A Reuters photographer at Trump’s failed coup attempt

Leah Millis, a senior photographer for Reuters, was one of the journalists capturing events on the ground. She took over 1,000 photos that day, including a striking shot of the Capitol’s exterior. At dusk, a police flash-bang munition went off, casting a warm orange glow on the facade and silhouetting rioters with unfurled Trump flags on the platform below—the same platform used for inaugurations. At that moment, Millis clicked her shutter

Millis started her day at around 11 a.m. ET on the east side of the Capitol, where protesters gathered in the morning. But after receiving a message that rioters were attempting to breach the west side a few hours later, she ran to document the scene, afraid that police would block it off and she wouldn’t get access…

Millis recalls hearing the crowd “chanting some kind of encouragement and realized they were probably breaking into the doors.” She climbed onto some of the scaffolding that’s set up for Inauguration Day to see what was going on. “That’s when I saw them battling with the police for an extended period of time,” she says. “It wasn’t until a different force showed up that they started firing flash-bangs and tear gas to actually disperse the crowd. And that’s what that photo is. The flash-bang going off.”

Great photo. Dangerous opportunity. Just like working around gangs and gangsters, photographers covering Trump’s Republican Party now run the risk of their gear smashed…and personal attacks.

Coppers using Tasers for Torture


Police Sergeant using taser on handcuffed prisoner

❝ Corporal Matthew Stice pointed his Taser at Martini Smith’s bare chest.

Smith was 20 years old, pregnant and stripped nearly naked, standing in a cell in the Franklin County jail in Columbus, Ohio. She had been detained on charges of stabbing a boyfriend she’d accused of beating her. Stice and a deputy had ordered her to disrobe, take off all jewelry and don a prison gown. But she hadn’t been able to obey one command – remove the silver stud from her tongue.

❝ “Take the tongue ring out,” Deputy Shawnda Arnold said. Smith continued struggling to unscrew the ring, inserting fingers from both hands into her mouth. No luck. Her fingers were numb, she protested: She had been cuffed for six hours with her hands behind her back.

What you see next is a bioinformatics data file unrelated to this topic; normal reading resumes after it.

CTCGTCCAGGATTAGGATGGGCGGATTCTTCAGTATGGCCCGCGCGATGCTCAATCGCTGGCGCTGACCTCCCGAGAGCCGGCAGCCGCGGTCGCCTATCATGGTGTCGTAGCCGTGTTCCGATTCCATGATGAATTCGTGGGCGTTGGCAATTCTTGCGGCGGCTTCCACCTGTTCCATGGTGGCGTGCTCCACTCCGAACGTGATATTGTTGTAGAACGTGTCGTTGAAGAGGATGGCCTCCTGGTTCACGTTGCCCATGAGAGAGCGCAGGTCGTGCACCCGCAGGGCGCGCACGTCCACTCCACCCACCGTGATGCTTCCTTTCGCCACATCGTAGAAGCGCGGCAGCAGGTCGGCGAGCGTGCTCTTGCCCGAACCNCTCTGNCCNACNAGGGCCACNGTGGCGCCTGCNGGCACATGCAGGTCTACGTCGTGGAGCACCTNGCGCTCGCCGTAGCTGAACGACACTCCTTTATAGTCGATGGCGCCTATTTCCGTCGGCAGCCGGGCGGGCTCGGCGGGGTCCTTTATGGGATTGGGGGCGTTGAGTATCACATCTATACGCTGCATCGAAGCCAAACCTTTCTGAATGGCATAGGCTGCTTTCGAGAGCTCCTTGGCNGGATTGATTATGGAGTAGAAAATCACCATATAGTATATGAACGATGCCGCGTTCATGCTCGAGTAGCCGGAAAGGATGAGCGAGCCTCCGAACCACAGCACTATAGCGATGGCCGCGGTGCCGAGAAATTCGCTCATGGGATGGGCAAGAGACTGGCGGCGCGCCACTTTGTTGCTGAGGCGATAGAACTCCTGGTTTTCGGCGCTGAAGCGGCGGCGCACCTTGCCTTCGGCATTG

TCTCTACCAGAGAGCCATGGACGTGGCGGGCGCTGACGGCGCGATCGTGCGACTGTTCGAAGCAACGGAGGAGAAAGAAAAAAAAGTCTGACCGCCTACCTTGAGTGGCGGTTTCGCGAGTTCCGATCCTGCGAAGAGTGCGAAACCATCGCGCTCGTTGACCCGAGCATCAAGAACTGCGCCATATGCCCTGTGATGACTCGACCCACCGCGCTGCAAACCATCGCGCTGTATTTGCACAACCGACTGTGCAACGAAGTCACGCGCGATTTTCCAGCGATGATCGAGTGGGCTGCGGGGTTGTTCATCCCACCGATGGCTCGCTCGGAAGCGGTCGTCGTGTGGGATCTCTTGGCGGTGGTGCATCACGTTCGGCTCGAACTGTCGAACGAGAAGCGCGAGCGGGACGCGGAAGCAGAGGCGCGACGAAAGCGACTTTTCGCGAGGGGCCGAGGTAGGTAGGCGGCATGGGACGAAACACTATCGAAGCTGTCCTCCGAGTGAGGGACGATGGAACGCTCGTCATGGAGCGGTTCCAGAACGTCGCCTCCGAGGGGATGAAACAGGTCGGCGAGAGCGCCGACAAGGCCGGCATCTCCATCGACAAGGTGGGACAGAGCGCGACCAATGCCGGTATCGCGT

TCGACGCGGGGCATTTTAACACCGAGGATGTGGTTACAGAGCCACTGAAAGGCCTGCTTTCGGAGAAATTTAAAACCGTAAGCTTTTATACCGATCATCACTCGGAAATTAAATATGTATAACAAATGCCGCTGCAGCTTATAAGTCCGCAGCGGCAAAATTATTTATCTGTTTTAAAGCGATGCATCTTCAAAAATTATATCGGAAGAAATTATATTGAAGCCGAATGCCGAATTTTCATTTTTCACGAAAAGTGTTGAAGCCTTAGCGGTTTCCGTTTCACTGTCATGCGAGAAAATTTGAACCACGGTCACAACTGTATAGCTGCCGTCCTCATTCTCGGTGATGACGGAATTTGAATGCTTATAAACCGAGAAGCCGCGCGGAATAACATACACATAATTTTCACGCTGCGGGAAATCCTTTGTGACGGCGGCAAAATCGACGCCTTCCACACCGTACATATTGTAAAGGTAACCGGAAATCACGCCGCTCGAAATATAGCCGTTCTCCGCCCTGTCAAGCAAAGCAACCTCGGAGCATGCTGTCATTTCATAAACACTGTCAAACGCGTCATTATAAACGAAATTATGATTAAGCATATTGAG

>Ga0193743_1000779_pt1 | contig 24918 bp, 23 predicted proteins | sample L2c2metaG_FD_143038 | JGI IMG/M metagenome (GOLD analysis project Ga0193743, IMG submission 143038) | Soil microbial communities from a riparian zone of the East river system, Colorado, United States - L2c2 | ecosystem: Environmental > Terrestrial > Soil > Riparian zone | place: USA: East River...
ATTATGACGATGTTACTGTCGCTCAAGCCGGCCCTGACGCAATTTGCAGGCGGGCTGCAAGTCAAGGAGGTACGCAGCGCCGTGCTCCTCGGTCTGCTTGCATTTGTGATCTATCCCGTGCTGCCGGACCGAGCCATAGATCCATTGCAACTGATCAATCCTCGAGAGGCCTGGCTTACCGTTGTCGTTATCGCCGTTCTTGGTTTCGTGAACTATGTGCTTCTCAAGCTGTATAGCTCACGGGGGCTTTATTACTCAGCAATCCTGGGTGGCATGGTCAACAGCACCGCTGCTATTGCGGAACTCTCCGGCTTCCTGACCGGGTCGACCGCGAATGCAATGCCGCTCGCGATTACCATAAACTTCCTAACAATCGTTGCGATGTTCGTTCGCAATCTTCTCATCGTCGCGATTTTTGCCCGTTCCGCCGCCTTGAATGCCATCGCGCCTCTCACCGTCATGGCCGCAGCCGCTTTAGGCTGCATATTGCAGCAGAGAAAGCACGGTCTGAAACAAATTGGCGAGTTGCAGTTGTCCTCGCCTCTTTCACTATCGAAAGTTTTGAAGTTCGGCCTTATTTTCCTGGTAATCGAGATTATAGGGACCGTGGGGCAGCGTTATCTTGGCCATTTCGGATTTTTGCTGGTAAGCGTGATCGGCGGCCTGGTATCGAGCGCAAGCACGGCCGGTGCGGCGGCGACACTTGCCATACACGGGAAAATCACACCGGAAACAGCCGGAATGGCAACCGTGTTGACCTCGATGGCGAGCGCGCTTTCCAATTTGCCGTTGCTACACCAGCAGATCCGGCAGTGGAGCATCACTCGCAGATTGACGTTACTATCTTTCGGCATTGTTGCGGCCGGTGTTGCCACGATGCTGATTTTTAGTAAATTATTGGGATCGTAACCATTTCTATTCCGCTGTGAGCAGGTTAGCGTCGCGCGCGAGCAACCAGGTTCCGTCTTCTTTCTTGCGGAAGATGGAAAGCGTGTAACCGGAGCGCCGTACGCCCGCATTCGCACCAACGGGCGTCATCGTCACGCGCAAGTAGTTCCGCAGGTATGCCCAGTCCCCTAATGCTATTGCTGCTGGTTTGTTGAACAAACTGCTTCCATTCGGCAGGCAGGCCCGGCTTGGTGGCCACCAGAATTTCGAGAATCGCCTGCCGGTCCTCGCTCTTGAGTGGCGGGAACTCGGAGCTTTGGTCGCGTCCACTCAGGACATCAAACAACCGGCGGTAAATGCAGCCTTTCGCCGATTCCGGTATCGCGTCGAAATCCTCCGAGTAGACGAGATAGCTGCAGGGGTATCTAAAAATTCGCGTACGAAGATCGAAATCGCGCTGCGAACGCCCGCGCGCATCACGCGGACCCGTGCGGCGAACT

“I will Tase you,” Stice said. The ring was slippery, Smith said, asking for a paper towel. The deputies refused. “I just want to go to sleep,” Smith cried.

Stice warned her again, then fired. The Taser’s electrified darts struck Smith’s chest; she collapsed against the concrete wall and slid to the floor, gasping, arms over her breasts.

❝ “Why did you Tase me?” she moaned. “I wasn’t harming nobody. I can’t just take it out.”

Five days later, Smith had a miscarriage…

Reuters identified 104 deaths involving Tasers behind bars, nearly all since 2000 – 10 percent of a larger universe of more than 1,000 fatal law enforcement encounters in which the weapons were used. Some of the in-custody deaths were deemed “multi-factorial,” with no distinct cause, and some were attributed to pre-existing health problems. But the Taser was listed as a cause or contributing factor in more than a quarter of the 84 inmate deaths in which the news agency obtained autopsy findings.

RTFA and begin to understand why most poor or non-white or just ordinary workingclass folks consider our police departments to be something other than institutions chartered to “serve and protect”.

Earthprints: Lake Powell


Click to enlarge — Photo Essay by Rick Wilking

Where the Colorado River falls from the snow-capped Rocky Mountains into the arid U.S. Southwest, lies Lake Powell.

More than 150 meters deep in places and with narrow side canyons, the shoreline of the lake is longer than the entire West Coast of the United States. It extends upstream into Utah from Arizona’s Glen Canyon Dam and provides water for Nevada, Arizona and California.

But a severe drought in recent years, combined with the tapping of the lake’s water at what many consider to be an unsustainable level, has reduced its levels to only about 42 percent of its capacity, according to the U.S. space agency NASA…

Scientists from NASA and Cornell and Columbia universities warned earlier this year that the U.S. Southwest and Central Plains regions are likely to be scorched by a decades-long “megadrought” during the second half of this century if climate change continues unabated.

Forecasting that there is an 80 percent chance of an extended drought in the area between 2050 and 2099 unless aggressive steps are taken to mitigate the impacts of climate change, the researchers said their results point to a challenging – and remarkably drier – future.

RTFA for details, descriptive photos in wide-ranging formats. Worth the time spent to learn and reflect.

Pic of the day


Click to enlargeReuters/Gene Blevins

Lightning bolts light up night skies during a time exposure of the Daggett airport during a monsoon storm passing over the high desert early Wednesday, north of Barstow, California July 1, 2015.

Wow!